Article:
Not only do music business consultants have the power to connect artists to labels, studios, and managers, but they help the formulation of short-term goals and a long-term vision for blossoming soloists or bands. They serve as the all-access guided tour, if you will, of the music world, with exclusive opportunities and navigational directions on where the path should lead in order to make the best early on-set business decisions.

This is where the experiences and current expertise of music consultants is key — their fundamental learned knowledge mixed with connections and “wokeness” to current music industry affairs is crucial to making the most informed decisions about their client’s path. They strive to stir up their client’s career by making their name known and making sure they have stability within the industry, whether that be through a label or being an independent artist.

3. Skill Sets Every Music Consultant Needs

Although this career might seem pretty self-explanatory, it is far from easy — and just because you have a knowledge of music doesn’t mean you are fit for the job. So what do you need to become a music business consultant?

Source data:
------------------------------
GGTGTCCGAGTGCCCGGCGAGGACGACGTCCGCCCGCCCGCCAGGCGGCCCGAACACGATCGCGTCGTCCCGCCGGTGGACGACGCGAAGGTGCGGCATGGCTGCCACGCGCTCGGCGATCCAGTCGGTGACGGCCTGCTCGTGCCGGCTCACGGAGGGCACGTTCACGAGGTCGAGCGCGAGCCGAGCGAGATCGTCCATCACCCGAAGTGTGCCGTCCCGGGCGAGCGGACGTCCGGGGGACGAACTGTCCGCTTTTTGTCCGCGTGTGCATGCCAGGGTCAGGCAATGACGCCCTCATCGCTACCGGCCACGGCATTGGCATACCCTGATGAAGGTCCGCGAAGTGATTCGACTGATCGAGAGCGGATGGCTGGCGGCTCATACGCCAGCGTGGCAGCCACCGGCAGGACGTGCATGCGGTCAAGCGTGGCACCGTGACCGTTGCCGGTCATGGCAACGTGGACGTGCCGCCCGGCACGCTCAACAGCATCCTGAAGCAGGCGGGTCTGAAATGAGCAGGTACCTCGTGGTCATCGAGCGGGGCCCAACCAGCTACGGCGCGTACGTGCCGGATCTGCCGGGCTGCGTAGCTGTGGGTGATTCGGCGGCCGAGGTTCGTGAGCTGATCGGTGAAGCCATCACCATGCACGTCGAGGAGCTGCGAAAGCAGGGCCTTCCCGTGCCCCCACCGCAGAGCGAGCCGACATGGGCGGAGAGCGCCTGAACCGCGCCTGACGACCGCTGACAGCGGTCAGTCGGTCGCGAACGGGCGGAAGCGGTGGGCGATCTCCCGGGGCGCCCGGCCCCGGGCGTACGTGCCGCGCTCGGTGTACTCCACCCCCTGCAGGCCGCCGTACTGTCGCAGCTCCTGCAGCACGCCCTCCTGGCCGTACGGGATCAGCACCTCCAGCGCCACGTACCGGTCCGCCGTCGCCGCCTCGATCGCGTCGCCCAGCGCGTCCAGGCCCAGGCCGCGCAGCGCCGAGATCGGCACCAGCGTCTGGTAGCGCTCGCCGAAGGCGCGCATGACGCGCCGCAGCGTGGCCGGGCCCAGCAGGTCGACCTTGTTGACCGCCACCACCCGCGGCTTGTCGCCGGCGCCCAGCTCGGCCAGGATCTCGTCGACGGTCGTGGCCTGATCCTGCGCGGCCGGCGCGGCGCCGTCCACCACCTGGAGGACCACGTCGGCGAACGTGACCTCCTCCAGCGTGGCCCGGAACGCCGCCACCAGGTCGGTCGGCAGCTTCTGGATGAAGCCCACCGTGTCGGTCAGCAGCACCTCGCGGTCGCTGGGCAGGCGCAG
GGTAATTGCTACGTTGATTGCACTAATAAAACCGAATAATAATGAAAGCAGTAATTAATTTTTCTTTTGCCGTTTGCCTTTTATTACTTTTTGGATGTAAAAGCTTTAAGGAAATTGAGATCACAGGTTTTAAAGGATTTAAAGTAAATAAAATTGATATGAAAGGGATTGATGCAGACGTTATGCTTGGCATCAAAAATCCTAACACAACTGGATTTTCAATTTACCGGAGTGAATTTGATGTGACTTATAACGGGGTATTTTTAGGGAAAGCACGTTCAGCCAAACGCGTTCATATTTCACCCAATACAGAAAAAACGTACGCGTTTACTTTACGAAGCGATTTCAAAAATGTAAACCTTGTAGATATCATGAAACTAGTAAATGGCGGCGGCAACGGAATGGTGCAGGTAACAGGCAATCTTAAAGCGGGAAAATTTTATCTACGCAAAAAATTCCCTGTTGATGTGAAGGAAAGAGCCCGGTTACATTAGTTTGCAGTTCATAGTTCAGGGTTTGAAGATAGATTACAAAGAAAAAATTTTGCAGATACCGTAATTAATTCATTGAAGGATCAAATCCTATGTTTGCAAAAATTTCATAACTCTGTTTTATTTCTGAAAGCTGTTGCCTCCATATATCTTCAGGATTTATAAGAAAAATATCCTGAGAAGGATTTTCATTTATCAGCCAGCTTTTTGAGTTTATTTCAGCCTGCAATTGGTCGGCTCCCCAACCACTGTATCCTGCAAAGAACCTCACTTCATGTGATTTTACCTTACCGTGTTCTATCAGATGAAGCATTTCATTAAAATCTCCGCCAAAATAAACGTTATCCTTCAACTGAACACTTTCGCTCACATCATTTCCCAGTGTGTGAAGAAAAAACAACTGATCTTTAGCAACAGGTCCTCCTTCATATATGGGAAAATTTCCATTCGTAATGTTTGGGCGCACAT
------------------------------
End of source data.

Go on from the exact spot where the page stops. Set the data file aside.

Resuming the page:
It’s all about your ear and your connections. You need to differentiate good music — with a solid tempo, beat, attractive or interesting lyrics and vocals — from not so good tunes. More than anything, you must be able to pinpoint the marketability of the songs. What target audience is this appealing to? How does one access this public? These questions should be constantly running through your mind if you want to advise bands how to achieve longterm success.

Additionally, you must have a vast array of connections within the music industry that will help bolster your client’s network when launching into this world as a novice. Most of your clients will be beginners in the industry, with minimal or no knowledge of who relevant people are like recording engineers, record label exec, managers, and more. It is part of your job as their consultant to advise them on how to manuever the networking world and get an “in” with the right people. As they say, success is sometimes all about who you know. A consultant must have connections and use them for the benefit of their client. 

It is also important to aid your client in identifying and solidifying their brand. Establishing a brand is what sets up a relationship between the artist and their customers/fanbase. When you see a famous band on the Internet, you also see their logo, their merch, sometimes even the nickname they call their fans. They are in a very specific genre that fans are attracted to. It is necessary to set up that brand identity as an artist in order to maintain consistency and relevancy — saying to the world, “This is who I am”. The music industry craves, even demands, unique individuality from its artists. A music consultant should have a knowledge of the various genres and through hearing the client’s music, should be able to pinpoint their eccentricities and channel it into a congruent brand image.